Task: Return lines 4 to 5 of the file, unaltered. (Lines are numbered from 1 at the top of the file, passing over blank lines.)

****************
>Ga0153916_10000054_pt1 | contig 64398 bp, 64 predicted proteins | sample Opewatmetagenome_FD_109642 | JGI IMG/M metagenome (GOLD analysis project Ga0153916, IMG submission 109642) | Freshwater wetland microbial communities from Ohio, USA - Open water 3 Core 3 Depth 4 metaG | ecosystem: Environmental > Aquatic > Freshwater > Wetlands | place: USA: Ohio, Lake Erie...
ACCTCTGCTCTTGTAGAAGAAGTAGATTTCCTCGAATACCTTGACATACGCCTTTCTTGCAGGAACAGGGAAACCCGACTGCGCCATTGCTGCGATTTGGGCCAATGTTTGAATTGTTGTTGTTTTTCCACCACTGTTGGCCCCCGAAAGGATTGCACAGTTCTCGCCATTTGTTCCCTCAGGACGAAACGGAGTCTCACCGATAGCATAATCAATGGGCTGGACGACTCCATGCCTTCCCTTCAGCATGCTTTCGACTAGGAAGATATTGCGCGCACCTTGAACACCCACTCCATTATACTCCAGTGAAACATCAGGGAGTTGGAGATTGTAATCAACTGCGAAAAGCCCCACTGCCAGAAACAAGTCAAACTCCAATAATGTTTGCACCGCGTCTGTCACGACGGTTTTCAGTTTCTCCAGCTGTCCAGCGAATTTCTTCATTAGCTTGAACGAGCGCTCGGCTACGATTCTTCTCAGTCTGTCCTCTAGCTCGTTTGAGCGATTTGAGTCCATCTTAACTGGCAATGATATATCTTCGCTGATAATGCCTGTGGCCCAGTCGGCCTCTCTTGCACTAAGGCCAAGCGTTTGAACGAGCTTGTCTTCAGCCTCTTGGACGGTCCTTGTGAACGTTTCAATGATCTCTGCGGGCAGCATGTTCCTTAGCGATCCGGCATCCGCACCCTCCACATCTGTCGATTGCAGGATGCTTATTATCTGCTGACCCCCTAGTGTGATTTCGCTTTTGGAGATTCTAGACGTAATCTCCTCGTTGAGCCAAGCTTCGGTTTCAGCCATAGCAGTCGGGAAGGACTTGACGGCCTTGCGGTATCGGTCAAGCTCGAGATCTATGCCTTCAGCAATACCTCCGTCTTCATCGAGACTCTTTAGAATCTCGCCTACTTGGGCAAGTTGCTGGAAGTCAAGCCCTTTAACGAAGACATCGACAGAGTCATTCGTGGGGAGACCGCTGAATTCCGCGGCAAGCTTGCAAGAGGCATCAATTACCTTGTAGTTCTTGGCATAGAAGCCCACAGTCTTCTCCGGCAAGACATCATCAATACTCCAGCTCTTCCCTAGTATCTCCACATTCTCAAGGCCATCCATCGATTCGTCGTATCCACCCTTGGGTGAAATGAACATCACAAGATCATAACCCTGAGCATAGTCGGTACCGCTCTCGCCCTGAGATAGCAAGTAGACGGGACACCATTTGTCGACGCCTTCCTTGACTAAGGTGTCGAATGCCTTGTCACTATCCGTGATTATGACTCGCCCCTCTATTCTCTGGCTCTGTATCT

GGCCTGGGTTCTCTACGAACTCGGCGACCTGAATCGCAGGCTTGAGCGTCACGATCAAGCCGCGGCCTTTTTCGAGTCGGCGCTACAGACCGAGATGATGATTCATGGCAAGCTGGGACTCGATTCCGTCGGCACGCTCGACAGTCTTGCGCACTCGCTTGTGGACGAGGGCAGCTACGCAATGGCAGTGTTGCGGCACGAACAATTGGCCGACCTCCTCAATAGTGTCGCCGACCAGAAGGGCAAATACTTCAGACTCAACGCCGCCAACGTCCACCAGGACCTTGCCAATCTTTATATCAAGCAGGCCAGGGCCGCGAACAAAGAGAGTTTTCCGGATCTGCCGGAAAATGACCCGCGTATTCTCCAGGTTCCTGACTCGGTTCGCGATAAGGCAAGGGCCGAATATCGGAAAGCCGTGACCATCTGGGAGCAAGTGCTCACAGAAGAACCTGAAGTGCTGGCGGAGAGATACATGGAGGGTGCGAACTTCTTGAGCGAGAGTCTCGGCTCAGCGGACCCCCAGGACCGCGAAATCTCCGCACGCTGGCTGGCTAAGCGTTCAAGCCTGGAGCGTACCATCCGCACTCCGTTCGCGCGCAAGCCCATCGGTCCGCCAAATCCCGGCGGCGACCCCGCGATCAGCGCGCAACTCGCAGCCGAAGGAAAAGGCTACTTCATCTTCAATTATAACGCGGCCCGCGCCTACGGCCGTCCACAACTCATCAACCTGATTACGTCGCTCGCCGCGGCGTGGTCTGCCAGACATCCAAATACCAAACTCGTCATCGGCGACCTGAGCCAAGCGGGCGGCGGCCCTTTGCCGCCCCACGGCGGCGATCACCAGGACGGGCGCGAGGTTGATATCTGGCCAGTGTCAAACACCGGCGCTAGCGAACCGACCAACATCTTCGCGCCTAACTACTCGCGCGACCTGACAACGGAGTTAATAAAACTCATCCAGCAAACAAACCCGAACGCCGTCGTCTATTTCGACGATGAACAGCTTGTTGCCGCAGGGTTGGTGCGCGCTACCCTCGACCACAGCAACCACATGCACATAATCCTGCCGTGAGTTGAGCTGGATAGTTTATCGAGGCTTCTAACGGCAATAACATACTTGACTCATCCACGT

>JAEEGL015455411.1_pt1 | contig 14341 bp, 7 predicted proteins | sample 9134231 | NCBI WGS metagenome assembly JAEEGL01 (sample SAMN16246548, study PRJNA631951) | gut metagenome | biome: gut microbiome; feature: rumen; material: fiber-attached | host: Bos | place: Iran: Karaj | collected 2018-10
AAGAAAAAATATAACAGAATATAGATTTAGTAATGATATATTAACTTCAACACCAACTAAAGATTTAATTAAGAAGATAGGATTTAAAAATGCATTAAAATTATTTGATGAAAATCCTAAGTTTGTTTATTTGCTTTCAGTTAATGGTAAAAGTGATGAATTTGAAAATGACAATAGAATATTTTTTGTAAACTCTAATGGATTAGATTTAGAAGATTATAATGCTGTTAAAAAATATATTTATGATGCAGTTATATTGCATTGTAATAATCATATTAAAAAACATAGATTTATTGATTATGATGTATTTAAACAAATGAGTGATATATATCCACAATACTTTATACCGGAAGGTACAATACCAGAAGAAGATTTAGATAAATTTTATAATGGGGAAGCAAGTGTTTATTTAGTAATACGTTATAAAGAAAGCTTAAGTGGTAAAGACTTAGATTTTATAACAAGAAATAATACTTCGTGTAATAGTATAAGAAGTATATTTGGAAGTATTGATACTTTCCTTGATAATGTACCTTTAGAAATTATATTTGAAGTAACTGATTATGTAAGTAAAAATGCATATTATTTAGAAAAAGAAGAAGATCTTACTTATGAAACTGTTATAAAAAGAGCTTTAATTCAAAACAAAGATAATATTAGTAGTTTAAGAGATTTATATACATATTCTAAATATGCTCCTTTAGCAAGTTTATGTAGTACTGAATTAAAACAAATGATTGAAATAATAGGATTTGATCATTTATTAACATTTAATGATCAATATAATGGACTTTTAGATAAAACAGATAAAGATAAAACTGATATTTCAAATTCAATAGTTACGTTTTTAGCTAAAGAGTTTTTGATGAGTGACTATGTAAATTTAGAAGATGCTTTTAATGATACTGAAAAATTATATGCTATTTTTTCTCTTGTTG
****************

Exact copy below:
>JAEEGL015455411.1_pt1 | contig 14341 bp, 7 predicted proteins | sample 9134231 | NCBI WGS metagenome assembly JAEEGL01 (sample SAMN16246548, study PRJNA631951) | gut metagenome | biome: gut microbiome; feature: rumen; material: fiber-attached | host: Bos | place: Iran: Karaj | collected 2018-10
AAGAAAAAATATAACAGAATATAGATTTAGTAATGATATATTAACTTCAACACCAACTAAAGATTTAATTAAGAAGATAGGATTTAAAAATGCATTAAAATTATTTGATGAAAATCCTAAGTTTGTTTATTTGCTTTCAGTTAATGGTAAAAGTGATGAATTTGAAAATGACAATAGAATATTTTTTGTAAACTCTAATGGATTAGATTTAGAAGATTATAATGCTGTTAAAAAATATATTTATGATGCAGTTATATTGCATTGTAATAATCATATTAAAAAACATAGATTTATTGATTATGATGTATTTAAACAAATGAGTGATATATATCCACAATACTTTATACCGGAAGGTACAATACCAGAAGAAGATTTAGATAAATTTTATAATGGGGAAGCAAGTGTTTATTTAGTAATACGTTATAAAGAAAGCTTAAGTGGTAAAGACTTAGATTTTATAACAAGAAATAATACTTCGTGTAATAGTATAAGAAGTATATTTGGAAGTATTGATACTTTCCTTGATAATGTACCTTTAGAAATTATATTTGAAGTAACTGATTATGTAAGTAAAAATGCATATTATTTAGAAAAAGAAGAAGATCTTACTTATGAAACTGTTATAAAAAGAGCTTTAATTCAAAACAAAGATAATATTAGTAGTTTAAGAGATTTATATACATATTCTAAATATGCTCCTTTAGCAAGTTTATGTAGTACTGAATTAAAACAAATGATTGAAATAATAGGATTTGATCATTTATTAACATTTAATGATCAATATAATGGACTTTTAGATAAAACAGATAAAGATAAAACTGATATTTCAAATTCAATAGTTACGTTTTTAGCTAAAGAGTTTTTGATGAGTGACTATGTAAATTTAGAAGATGCTTTTAATGATACTGAAAAATTATATGCTATTTTTTCTCTTGTTG